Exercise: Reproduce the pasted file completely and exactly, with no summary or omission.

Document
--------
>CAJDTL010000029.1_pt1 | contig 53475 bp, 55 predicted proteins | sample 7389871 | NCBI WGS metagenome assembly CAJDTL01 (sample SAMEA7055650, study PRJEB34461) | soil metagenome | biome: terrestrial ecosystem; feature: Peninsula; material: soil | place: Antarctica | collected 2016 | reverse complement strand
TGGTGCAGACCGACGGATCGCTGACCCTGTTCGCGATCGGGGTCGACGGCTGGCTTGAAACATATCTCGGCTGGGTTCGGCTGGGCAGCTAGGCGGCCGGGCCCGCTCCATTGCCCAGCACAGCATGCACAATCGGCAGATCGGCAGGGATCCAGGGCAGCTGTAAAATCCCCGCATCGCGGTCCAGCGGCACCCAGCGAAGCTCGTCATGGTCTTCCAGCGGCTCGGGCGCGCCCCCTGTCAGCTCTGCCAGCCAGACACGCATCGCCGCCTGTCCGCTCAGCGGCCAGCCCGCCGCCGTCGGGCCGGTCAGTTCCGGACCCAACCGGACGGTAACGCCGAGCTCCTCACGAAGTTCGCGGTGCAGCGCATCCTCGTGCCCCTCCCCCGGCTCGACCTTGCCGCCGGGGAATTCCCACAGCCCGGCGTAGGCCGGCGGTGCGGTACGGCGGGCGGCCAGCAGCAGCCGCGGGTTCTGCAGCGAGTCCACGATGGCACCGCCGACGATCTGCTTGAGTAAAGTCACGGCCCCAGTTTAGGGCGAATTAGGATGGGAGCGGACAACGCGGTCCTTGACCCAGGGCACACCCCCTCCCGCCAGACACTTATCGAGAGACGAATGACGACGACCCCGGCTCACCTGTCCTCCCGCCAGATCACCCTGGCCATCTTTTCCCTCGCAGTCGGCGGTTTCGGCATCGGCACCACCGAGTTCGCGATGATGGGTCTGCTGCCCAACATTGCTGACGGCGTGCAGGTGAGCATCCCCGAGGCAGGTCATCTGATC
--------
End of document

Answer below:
>CAJDTL010000029.1_pt1 | contig 53475 bp, 55 predicted proteins | sample 7389871 | NCBI WGS metagenome assembly CAJDTL01 (sample SAMEA7055650, study PRJEB34461) | soil metagenome | biome: terrestrial ecosystem; feature: Peninsula; material: soil | place: Antarctica | collected 2016 | reverse complement strand
TGGTGCAGACCGACGGATCGCTGACCCTGTTCGCGATCGGGGTCGACGGCTGGCTTGAAACATATCTCGGCTGGGTTCGGCTGGGCAGCTAGGCGGCCGGGCCCGCTCCATTGCCCAGCACAGCATGCACAATCGGCAGATCGGCAGGGATCCAGGGCAGCTGTAAAATCCCCGCATCGCGGTCCAGCGGCACCCAGCGAAGCTCGTCATGGTCTTCCAGCGGCTCGGGCGCGCCCCCTGTCAGCTCTGCCAGCCAGACACGCATCGCCGCCTGTCCGCTCAGCGGCCAGCCCGCCGCCGTCGGGCCGGTCAGTTCCGGACCCAACCGGACGGTAACGCCGAGCTCCTCACGAAGTTCGCGGTGCAGCGCATCCTCGTGCCCCTCCCCCGGCTCGACCTTGCCGCCGGGGAATTCCCACAGCCCGGCGTAGGCCGGCGGTGCGGTACGGCGGGCGGCCAGCAGCAGCCGCGGGTTCTGCAGCGAGTCCACGATGGCACCGCCGACGATCTGCTTGAGTAAAGTCACGGCCCCAGTTTAGGGCGAATTAGGATGGGAGCGGACAACGCGGTCCTTGACCCAGGGCACACCCCCTCCCGCCAGACACTTATCGAGAGACGAATGACGACGACCCCGGCTCACCTGTCCTCCCGCCAGATCACCCTGGCCATCTTTTCCCTCGCAGTCGGCGGTTTCGGCATCGGCACCACCGAGTTCGCGATGATGGGTCTGCTGCCCAACATTGCTGACGGCGTGCAGGTGAGCATCCCCGAGGCAGGTCATCTGATC